QUANTICO, VA -- Until I joined the Fourth Estate, it was my experience that most soldiers, sailors, airmen, guardsmen and Marines usually eschewed contact with members of the media. Regard for the potentates of the press used to be about equal to that of chiggers, ticks, scorpions and fire ants. When I was on active duty, I had an aerosol can of bug spray hand-labeled: "Reporter Repellant." And if a military person had to co-habit space with any of these assorted insects, the last thing anyone wanted to do was to discuss politics. Things have changed.
Shortly before the presidential election, our Fox News team was embedded with U.S. troops in Afghanistan. Though nearly all acknowledged applying for absentee ballots, few of them were able to follow the presidential campaign or the debates, and fewer still had the time or inclination to speculate about what the outcome might be. Now that the issue is decided, they are no longer reticent about expressing their frustrations with the power brokers in Washington.
Over the course of the past month, our "Heroes Proved" book tour bus has visited more than two-dozen U.S. military installations and bookstores in nearby communities. It's empirical data, but I estimate that over half of those lining up to buy this book are currently serving military personnel, veterans or their family members. They aren't happy with what's happening in our nation's capital -- or the way it's being covered by the so-called mainstream media.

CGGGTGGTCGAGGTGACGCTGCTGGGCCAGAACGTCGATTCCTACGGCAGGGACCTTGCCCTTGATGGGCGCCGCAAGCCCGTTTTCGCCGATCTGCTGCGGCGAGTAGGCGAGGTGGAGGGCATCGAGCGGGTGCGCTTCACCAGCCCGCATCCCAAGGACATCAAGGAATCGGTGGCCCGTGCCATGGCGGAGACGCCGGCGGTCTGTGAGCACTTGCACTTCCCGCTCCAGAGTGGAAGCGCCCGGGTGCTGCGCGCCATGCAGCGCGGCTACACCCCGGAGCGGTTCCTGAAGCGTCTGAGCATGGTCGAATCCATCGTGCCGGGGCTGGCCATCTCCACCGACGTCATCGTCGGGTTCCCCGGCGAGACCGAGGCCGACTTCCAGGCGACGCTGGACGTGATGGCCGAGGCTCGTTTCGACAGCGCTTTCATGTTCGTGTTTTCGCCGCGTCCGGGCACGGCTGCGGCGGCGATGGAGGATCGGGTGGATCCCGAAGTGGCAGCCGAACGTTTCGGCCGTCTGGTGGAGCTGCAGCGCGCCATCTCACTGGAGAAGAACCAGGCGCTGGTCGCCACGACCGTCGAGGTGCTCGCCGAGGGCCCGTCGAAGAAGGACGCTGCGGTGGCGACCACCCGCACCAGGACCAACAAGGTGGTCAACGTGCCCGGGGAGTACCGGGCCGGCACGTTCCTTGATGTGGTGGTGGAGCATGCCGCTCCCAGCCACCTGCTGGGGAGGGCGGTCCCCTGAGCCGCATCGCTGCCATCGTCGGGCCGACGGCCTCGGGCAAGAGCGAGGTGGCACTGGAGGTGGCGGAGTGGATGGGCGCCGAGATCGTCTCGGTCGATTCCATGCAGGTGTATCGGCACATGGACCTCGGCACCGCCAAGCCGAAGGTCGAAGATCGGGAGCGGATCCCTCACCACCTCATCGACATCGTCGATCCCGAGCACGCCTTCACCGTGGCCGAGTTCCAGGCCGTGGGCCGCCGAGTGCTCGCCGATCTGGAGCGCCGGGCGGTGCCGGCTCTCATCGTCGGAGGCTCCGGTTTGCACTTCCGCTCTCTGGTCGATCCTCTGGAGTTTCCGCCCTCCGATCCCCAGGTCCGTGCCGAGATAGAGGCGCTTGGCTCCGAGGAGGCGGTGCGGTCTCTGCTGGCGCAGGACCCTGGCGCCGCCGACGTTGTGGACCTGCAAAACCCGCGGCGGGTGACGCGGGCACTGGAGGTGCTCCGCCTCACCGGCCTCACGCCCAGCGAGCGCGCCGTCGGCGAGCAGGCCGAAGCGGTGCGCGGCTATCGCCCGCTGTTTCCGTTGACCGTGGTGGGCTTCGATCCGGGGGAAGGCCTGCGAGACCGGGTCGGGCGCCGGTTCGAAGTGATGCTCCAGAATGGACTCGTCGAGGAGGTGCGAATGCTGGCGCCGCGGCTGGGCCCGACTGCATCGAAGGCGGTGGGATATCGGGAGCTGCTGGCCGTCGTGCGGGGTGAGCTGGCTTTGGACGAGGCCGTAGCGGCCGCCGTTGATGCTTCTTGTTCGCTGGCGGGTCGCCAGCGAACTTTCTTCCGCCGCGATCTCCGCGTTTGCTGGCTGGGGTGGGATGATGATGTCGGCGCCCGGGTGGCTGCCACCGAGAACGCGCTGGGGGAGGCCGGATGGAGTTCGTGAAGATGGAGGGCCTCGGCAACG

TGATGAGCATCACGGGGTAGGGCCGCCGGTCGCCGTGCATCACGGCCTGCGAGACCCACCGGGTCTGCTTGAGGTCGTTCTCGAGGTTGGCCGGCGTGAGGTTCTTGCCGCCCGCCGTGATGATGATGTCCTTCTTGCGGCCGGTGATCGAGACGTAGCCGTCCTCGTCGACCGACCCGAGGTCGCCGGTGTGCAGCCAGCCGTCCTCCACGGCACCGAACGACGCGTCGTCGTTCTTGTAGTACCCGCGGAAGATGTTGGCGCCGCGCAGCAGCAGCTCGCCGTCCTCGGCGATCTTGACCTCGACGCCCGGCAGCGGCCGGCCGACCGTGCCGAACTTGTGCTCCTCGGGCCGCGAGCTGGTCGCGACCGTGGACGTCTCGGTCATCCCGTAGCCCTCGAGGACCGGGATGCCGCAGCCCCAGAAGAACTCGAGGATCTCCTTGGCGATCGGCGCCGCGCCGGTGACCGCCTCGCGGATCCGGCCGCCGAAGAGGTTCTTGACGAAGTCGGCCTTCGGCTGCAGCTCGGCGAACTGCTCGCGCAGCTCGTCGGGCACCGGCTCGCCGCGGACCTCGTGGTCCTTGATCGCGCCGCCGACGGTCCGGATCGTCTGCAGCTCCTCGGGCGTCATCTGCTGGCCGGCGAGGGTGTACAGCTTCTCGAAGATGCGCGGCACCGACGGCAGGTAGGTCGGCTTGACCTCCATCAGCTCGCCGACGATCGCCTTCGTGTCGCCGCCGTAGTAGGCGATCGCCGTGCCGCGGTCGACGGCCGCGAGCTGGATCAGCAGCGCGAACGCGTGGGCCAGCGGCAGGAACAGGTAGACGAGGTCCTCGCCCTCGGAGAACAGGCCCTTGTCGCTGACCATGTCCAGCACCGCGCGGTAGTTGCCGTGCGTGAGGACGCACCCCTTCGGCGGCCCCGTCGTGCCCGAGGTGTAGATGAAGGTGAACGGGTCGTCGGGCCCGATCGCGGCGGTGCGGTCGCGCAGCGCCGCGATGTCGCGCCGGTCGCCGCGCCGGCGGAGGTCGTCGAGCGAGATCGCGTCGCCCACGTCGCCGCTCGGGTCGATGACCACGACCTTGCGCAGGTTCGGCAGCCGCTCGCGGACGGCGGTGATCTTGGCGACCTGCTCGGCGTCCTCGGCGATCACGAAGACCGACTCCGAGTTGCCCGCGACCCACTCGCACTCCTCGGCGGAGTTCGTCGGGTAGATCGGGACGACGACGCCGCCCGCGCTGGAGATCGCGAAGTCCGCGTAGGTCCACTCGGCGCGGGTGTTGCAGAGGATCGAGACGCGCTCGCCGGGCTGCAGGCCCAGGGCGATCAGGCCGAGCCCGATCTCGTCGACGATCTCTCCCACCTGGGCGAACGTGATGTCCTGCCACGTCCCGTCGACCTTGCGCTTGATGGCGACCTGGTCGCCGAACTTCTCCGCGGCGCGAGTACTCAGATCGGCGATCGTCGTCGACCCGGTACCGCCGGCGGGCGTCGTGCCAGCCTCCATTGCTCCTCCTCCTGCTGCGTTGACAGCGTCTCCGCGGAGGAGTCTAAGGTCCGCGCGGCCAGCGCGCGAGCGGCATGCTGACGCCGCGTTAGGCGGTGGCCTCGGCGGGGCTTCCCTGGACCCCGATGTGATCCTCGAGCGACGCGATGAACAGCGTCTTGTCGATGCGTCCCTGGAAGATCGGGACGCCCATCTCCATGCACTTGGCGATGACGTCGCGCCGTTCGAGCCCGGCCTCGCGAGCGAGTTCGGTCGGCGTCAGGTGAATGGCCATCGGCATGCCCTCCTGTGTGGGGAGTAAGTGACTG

Those wearing our nation's uniforms are tired of hearing about the apocalypse predicted in a Mayan calendar. They know the fiscal cliff is a disaster for the Army, Navy, Air Force, Coast Guard and Marines. They wonder if anyone on the banks of the Potomac really cares about what happens to their hard-pressed families, dwindling military health care or how they will prepare for the next fight "if all the good leaders get out."
To a far greater extent than their civilian peers, the young Americans in uniform are concerned about all the bad news in the Middle East. News about Syrian government troops preparing sarin gas chemical weapons and firing Scud missiles at rebel strongholds doesn't get much more than a shrug on an American college campus. But on the U.S. military bases we are visiting, it has the full attention of officers and senior enlisted personnel who care about their troops. Several have acknowledged that "stocks of protective masks, outerwear, decontamination and detection equipment used up in OIF (Operation Iraqi Freedom) in 2003 have never been replaced," and that "we haven't done any serious NBC (nuclear, biological and chemical) defense training in a decade."
Oliver North is a nationally syndicated columnist, the host of War Stories on the Fox News Channel, the author of the new novel Heroes Proved and the co-founder of Freedom Alliance, an organization that provides college scholarships to the children of U.S. military personnel killed or permanently disabled in the line of duty. Join Oliver North in Israel by going to www.olivernorthisrael.com.